The next new administration came with the inauguration of George H. W. Bush on January 20, 1989. Despite the fact that the stock market posted a solid advance over his first 100 days in office, we still saw two measurable corrections of -4.2% in February and -3.5% in March of that year before stocks finally ramped to the upside. The fact that stocks were trading at just 11.8 times trailing as reported earnings at the time was a contributing tailwind to the upside that followed.

Next up was the inauguration of Bill Clinton on January 20, 1993. Markets thrashed back and forth in the first 100 days of his presidency including a -3.9% correction in February and a -5.0% drop through March and April. Of course, these pullbacks were met with comparable rallies that kept stocks trading in a channel between flat and up a few of percentage points over this time period.

Then came the inauguration of George W. Bush on January 20, 2001. Mr. Bush, of course, was arriving into office already months into what came to be recognized as the bursting of the technology bubble. And with stocks trading at 26.4 times trailing as reported earnings upon taking office, the risks were tilted to the downside. As a result, we saw stocks fall by nearly -20% in the first two plus months after inauguration day. But after this initial decline, stocks subsequently bounced back to end up close to flat by late May.

Next was the arrival of Barack Obama to the presidency on January 20, 2009. His timing was similar to his predecessor's in the fact that his presidency was beginning in the midst of a major market correction in the financial crisis. And stocks dropped by nearly -23% in the several weeks that followed Inauguration Day. But they eventually bottomed on the now famous date of March 9, 2009 and ended up higher by a solid margin over his first 100 days.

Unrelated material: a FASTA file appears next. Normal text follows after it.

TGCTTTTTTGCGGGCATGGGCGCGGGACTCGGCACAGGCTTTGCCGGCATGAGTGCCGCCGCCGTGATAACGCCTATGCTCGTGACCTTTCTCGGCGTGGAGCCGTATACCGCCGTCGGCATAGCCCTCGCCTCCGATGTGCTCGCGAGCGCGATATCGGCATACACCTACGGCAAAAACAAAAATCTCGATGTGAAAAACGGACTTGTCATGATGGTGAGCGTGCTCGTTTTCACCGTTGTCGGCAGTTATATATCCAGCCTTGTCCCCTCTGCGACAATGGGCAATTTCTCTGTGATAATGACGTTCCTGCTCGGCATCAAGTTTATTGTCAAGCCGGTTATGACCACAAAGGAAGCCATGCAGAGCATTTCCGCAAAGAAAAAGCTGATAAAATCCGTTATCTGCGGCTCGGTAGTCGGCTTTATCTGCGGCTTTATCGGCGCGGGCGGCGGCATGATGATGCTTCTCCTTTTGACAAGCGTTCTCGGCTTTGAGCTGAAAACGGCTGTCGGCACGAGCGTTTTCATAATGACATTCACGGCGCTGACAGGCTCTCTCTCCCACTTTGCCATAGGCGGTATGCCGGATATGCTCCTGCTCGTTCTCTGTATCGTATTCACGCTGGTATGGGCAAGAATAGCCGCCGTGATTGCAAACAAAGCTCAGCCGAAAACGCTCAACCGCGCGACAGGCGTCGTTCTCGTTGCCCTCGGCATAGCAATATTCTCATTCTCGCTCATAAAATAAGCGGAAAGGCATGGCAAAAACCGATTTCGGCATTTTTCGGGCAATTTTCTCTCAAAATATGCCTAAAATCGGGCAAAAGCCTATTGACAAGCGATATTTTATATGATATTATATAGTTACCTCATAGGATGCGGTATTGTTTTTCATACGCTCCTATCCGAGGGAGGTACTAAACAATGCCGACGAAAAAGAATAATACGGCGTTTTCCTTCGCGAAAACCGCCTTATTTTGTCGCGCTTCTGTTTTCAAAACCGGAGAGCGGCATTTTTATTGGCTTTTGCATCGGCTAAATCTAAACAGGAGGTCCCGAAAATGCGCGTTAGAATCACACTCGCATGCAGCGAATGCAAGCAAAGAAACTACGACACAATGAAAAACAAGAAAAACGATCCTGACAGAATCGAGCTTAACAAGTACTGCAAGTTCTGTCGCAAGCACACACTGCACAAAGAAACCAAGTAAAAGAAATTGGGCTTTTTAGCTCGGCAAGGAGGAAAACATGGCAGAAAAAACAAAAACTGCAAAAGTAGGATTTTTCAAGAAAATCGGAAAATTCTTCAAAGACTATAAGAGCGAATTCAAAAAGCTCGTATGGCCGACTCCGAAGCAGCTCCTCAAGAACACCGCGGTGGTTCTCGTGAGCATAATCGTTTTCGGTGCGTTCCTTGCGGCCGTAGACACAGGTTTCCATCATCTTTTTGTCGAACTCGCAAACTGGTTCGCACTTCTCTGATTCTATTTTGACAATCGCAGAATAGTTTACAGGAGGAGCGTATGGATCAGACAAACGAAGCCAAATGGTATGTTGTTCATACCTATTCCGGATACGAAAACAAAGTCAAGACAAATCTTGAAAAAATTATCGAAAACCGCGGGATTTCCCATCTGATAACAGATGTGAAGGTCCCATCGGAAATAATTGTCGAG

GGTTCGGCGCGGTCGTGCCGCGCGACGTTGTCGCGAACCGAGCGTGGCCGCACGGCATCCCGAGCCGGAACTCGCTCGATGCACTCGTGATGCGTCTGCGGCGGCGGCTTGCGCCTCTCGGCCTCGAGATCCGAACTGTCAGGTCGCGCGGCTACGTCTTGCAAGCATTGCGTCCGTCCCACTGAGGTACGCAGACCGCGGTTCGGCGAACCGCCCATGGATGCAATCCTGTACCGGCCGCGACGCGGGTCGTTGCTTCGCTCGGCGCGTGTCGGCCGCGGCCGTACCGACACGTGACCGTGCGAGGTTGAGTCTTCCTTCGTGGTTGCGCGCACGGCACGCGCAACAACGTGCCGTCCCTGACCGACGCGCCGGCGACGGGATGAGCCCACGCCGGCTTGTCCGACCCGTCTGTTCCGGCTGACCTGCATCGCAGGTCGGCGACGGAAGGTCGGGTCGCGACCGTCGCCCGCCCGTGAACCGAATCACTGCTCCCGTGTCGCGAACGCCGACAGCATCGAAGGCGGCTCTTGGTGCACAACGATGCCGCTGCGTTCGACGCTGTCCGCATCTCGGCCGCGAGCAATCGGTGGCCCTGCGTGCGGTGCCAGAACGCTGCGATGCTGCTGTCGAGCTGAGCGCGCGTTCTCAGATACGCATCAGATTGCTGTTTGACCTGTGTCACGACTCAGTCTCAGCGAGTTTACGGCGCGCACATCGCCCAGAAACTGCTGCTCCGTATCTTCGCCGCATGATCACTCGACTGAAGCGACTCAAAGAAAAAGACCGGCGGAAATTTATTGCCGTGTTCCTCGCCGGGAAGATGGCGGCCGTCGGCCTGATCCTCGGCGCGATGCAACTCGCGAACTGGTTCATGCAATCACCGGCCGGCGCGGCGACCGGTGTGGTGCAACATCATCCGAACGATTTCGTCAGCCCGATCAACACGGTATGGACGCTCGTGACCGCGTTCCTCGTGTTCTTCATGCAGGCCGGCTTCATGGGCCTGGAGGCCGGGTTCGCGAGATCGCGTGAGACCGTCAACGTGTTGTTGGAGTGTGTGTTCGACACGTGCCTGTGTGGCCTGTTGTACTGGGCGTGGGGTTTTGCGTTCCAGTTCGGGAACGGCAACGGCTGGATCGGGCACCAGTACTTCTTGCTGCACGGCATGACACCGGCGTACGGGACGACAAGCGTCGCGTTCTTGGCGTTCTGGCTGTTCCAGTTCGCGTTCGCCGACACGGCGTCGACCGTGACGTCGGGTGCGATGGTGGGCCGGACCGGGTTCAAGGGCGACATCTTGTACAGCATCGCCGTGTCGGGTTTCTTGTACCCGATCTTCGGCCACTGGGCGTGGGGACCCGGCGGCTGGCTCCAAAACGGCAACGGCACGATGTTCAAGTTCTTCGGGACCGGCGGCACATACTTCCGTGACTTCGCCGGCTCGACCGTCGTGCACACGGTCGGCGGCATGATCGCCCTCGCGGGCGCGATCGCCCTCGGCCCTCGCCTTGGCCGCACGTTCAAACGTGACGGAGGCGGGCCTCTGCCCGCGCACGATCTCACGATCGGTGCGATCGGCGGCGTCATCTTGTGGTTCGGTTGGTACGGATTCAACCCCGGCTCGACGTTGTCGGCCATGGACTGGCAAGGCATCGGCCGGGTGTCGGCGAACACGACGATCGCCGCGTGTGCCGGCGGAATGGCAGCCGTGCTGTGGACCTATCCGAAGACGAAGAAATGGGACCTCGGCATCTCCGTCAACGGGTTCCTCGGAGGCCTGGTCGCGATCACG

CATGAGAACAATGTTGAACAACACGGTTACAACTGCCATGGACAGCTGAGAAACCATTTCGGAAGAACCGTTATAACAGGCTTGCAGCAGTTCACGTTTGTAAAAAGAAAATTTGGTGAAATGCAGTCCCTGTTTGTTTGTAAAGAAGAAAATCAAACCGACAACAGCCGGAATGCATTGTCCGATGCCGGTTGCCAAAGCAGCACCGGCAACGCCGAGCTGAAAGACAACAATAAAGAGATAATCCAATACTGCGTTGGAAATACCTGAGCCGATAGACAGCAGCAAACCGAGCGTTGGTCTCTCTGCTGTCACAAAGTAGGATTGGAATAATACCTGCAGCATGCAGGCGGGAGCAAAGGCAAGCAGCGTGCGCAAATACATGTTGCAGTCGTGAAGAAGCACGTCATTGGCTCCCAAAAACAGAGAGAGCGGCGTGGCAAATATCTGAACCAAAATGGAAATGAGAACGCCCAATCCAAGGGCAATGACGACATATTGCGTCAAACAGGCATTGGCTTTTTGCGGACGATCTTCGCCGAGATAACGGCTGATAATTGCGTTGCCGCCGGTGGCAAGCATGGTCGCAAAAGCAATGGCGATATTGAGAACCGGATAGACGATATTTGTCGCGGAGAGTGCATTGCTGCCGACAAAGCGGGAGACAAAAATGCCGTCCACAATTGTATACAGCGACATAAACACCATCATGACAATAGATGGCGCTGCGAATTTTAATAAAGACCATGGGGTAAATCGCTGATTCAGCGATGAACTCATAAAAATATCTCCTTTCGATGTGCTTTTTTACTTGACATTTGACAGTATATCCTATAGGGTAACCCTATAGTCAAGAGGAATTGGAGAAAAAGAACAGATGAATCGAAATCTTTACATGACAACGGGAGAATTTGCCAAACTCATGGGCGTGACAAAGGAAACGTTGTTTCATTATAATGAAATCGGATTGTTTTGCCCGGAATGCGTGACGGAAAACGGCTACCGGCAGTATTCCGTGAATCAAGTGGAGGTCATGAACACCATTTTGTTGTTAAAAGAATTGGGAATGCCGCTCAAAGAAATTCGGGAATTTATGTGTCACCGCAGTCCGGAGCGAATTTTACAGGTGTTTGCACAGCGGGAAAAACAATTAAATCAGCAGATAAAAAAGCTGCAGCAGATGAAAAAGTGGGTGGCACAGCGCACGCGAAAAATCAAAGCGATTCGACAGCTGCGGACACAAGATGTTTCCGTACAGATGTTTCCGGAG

So where does this leave us today? We are currently 12 days into the Donald Trump presidency. Markets responded positively to the upside in the first few trading days and have spent the past two making their way back.

But regardless of whether Mr. Trump has been extremely active or absolutely quiet, if stocks end up thrashing around in the coming weeks to months, this should not come as a surprise to investors. Indeed, these market moves may be in direct response to a certain policy initiative. Then again, we may see equally swift market moves that have nothing to do with what may be happening on the fiscal policy front on any given trading day.

The Bottom Line

Put simply, do not be surprised if the stock market drops by -3% to -7% or much more for a measurable period of time over the next few months. For if it did not, it would be the glaring exception to the norm, as every other presidential administration dating back to Herbert Hoover has seen comparable levels of stock price volatility at least some point along the way in their first 100 days.